The power structure during the British colonialism we Belizeans experienced in this region, a power structure which was built on the philosophy of white supremacy, had a standard approach to dealing with any form of insurgency. That approach involved the identification of the leader of that insurgency, and then the directing of maximum firepower against him. The thinking was: kill the head, and the body will die.
A few years ago there was an insurgency in the Tower Hill area, involving cane farmers or cane factory workers, or both. The power structure of the independent Belize focused on the leader, and went all out after him. I was very impressed by how the body of the insurgents maneuvered to neutralize that focus, and to protect the leader. Their tactics were brilliant.
In the corporate and political structures we see in the developed, industrial world, the structures are designed with the intent of minimizing the importance of personality at the apex of the pyramid. If the corporate or political structure in sophisticated systems loses a charismatic leader to illness, death, or whatever, the structure can replace that leader and continue functioning without major hiccups.
I think the most sensational example of that in my generation’s lifetime was when the United States president, John F. Kennedy, was assassinated in November of 1963. This was an absolutely traumatic event for the American superpower. And yet, a new president was sworn in, in a matter of hours, and life in America basically went on as if nothing catastrophic had occurred. The system withstood the shock. It had been designed to do so.
Today, on the other hand, our region is concerned, worried even, about how the Venezuelan system would react if the charismatic Hugo Chavez died, or became permanently incapacitated. A few years ago, Fidel Castro became incapacitated, and he was successfully replaced by his younger brother, Raúl. Cuba has moved on without disturbance or upheaval. Many people had thought that once Fidel had to leave, the Cuban system he had introduced would collapse. Hugo has not been in power as long as Fidel has been, and his opposition in Venezuela is much stronger than Fidel’s opposition in Cuba. Mr. Chavez has named a successor, but there are observers who suspect that there are power struggles going on inside the ranks of the Chavistas. We can only hope the Venezuelan system is as strong as the Cuban one has so far proven to be.
Considering the structure at Kremandala today, I would say that it is pluralistic. The newspaper, radio, and television have separate managements. There is no permanent policy or operational integration involving the three businesses. Theoretically, integration would be the ideal, I suppose, but the problem began with the 1989 birth of KREM Radio, a limited liability company, and the financial crisis in which it quickly found itself. Essentially, Amandala, which is a personal proprietorship, had to subsidize KREM Radio from 1989 to 1998.
The arrival of KREM TV in 2003 presented a problem similar to that which KREM Radio brought to Partridge Street. KREM TV is also a limited liability company, and it was inadequately capitalized, just as KREM Radio and Amandala (1969) had been before it. But, how could it have been otherwise? These are institutions which were established by poor people, on “hand middle,” as it is said. The difference between the newspaper, on the one hand, and the radio and television, on the other, was that street sales were a substantial part of newspaper revenues from the beginning, whereas there is no direct financial support that one receives from the people in radio and television. In the case of radio and television, the business must generate listenership and viewership sufficient to convince businesses which can afford to advertize, to do so. Our radio and television, then, depend more on direct advertizing support than the early versions of the newspaper did.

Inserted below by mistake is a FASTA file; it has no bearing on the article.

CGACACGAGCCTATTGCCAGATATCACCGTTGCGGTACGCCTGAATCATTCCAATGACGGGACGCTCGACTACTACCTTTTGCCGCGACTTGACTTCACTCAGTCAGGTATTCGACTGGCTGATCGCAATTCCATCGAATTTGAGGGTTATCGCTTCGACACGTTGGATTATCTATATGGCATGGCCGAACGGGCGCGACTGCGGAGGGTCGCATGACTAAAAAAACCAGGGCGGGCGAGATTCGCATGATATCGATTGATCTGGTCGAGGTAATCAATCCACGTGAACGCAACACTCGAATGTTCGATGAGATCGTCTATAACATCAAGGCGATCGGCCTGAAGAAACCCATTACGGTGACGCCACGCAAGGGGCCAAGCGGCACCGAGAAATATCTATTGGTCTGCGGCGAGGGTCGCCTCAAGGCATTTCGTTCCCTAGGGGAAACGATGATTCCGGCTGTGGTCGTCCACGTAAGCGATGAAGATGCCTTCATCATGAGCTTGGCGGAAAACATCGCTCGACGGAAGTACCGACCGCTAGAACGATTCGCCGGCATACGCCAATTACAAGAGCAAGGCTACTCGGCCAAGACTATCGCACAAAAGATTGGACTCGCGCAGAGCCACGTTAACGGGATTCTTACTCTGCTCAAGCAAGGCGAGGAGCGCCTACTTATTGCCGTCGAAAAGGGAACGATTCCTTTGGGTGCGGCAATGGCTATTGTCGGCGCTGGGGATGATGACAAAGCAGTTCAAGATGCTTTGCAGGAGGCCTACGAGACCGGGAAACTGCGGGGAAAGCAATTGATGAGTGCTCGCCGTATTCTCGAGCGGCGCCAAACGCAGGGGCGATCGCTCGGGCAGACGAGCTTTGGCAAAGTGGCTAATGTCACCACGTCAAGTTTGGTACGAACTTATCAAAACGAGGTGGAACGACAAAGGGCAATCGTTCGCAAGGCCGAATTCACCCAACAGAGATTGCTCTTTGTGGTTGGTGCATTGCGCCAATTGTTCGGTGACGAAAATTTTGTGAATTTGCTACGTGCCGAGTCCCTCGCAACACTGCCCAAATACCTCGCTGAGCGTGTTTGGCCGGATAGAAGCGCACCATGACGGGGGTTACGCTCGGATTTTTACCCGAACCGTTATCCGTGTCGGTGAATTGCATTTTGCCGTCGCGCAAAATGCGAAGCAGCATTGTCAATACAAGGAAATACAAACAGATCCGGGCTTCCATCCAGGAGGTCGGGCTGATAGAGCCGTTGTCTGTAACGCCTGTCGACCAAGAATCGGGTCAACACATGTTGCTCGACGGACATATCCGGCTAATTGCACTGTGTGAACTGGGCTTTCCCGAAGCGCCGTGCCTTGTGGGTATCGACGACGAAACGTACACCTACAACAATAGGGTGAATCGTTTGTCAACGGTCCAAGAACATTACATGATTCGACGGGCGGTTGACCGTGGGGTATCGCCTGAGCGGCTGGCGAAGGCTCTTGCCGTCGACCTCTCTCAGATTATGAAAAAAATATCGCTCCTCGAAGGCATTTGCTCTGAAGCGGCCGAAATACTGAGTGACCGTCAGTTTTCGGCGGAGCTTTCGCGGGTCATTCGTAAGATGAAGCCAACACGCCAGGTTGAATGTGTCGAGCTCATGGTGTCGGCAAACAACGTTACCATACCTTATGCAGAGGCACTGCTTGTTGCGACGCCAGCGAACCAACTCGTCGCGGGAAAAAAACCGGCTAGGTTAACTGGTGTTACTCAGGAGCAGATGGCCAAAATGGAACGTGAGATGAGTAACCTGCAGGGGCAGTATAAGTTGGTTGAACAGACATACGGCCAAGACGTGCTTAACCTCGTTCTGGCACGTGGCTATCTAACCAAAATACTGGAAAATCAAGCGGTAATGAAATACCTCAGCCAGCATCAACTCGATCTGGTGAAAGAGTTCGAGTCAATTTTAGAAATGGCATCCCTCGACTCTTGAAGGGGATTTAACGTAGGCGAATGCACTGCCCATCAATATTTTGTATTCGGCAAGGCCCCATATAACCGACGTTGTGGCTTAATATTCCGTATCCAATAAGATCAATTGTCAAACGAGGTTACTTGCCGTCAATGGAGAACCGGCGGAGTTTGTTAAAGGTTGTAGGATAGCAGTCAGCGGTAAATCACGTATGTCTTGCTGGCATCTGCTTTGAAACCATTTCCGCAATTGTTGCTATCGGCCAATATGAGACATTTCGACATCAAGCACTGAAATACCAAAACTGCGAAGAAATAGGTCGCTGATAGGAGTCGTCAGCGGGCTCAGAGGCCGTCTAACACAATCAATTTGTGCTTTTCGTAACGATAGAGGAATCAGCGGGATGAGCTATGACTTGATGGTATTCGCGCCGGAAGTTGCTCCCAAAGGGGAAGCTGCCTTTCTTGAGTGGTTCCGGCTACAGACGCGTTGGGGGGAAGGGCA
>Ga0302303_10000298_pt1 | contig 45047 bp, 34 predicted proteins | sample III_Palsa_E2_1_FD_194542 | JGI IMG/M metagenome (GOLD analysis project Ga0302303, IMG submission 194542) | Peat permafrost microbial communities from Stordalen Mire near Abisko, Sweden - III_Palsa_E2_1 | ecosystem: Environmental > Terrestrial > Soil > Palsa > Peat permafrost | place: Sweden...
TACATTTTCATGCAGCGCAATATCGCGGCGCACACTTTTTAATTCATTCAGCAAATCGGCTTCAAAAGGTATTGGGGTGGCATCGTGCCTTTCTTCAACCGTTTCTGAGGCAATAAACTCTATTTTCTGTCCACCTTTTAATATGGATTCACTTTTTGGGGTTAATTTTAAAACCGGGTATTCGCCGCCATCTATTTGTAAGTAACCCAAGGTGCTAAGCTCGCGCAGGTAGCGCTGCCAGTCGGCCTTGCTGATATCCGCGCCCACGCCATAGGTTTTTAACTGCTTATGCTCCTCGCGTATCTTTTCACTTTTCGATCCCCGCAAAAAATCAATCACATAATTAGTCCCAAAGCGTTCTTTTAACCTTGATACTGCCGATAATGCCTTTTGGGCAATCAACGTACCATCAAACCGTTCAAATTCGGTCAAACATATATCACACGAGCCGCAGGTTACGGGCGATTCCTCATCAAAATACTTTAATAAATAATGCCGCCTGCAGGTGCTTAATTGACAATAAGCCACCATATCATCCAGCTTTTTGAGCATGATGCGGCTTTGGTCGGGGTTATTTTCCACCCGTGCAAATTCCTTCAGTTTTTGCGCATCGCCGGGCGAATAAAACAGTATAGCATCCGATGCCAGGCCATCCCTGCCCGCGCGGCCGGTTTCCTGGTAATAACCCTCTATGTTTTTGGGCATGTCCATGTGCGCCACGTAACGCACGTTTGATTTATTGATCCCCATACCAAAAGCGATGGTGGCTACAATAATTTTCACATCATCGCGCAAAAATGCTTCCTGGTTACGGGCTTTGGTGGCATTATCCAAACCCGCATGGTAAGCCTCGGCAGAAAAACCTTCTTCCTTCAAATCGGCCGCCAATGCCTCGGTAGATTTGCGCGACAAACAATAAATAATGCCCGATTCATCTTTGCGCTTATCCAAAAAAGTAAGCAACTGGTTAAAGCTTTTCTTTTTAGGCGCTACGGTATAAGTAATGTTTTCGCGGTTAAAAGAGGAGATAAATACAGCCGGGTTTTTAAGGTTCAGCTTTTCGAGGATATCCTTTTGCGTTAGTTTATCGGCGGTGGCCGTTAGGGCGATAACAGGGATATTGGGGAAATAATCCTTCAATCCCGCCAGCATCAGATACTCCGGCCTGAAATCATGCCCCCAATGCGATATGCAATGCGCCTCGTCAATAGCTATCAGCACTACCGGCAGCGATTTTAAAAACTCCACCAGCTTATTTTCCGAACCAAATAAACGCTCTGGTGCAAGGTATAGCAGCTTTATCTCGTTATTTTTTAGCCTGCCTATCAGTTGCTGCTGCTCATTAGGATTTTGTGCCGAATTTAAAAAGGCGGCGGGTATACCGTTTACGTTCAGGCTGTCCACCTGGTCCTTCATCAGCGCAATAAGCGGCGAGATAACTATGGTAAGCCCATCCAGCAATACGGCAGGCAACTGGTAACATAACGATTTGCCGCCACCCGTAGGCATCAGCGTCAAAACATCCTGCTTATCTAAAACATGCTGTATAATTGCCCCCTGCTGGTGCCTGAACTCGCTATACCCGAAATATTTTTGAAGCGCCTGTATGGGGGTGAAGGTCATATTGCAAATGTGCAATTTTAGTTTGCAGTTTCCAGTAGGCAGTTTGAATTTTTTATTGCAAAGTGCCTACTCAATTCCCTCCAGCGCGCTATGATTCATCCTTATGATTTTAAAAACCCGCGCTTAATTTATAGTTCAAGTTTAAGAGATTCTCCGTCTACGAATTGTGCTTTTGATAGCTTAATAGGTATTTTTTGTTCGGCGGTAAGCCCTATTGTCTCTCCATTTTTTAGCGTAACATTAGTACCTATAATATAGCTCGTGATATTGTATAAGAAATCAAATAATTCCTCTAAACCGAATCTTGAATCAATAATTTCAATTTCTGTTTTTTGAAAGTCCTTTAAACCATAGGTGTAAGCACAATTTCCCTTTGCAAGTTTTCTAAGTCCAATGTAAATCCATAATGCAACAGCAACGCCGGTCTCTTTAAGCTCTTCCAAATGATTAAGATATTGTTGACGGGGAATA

So, the 2013 reality of Kremandala is that, in order to survive and protect the jobs we have generated, we enjoy a more friendly relationship with the business community of Belize than would have been the case in the early years of Amandala. Kremandala of 2013 is not the Amandala of 1969. Harsh critics have accused us of “selling out.” The oligarchy here, however, does not look kindly upon us.
Last week a traditional opponent of mine made an attack in another newspaper, and you could see where he was fighting to make the attack a personal one. This was always the tactic in the old days: go after X with the ad hominem. This tactic doesn’t work that well any more, because Kremandala is not a monolithic structure. I don’t control the news department at KREM Radio, and I don’t interfere. KREM TV does not have a news department, but many categorical opinions are expressed by Mose and Sharon on the “Wake Up Belize” morning show. These are not necessarily Evan X Hyde’s opinions. What about Ya Ya’s Sunday Review? I don’t write every single editorial in Amandala, Alejandro. You are living in the past. Mine is no longer a “voice crying in the wilderness.”
I thought our mid-week issue this Tuesday was a classic. I had trouble coming up with a column, and then I received e-mail material from Nuri Abkar and Evondale Coburn, Belizeans who live in Los Angeles and Georgia, respectively. These are brethren with different opinions and perspectives, but both were reacting to the same unprecedented incident – the Plues and Dean slaughtering which was paralyzing the rest of us. We are repeating the Abkar and Coburn material in this weekend’s issue. They are saying things the rest of us need to know and consider as we fight for sanity in this shaken Belize.
Power to the people.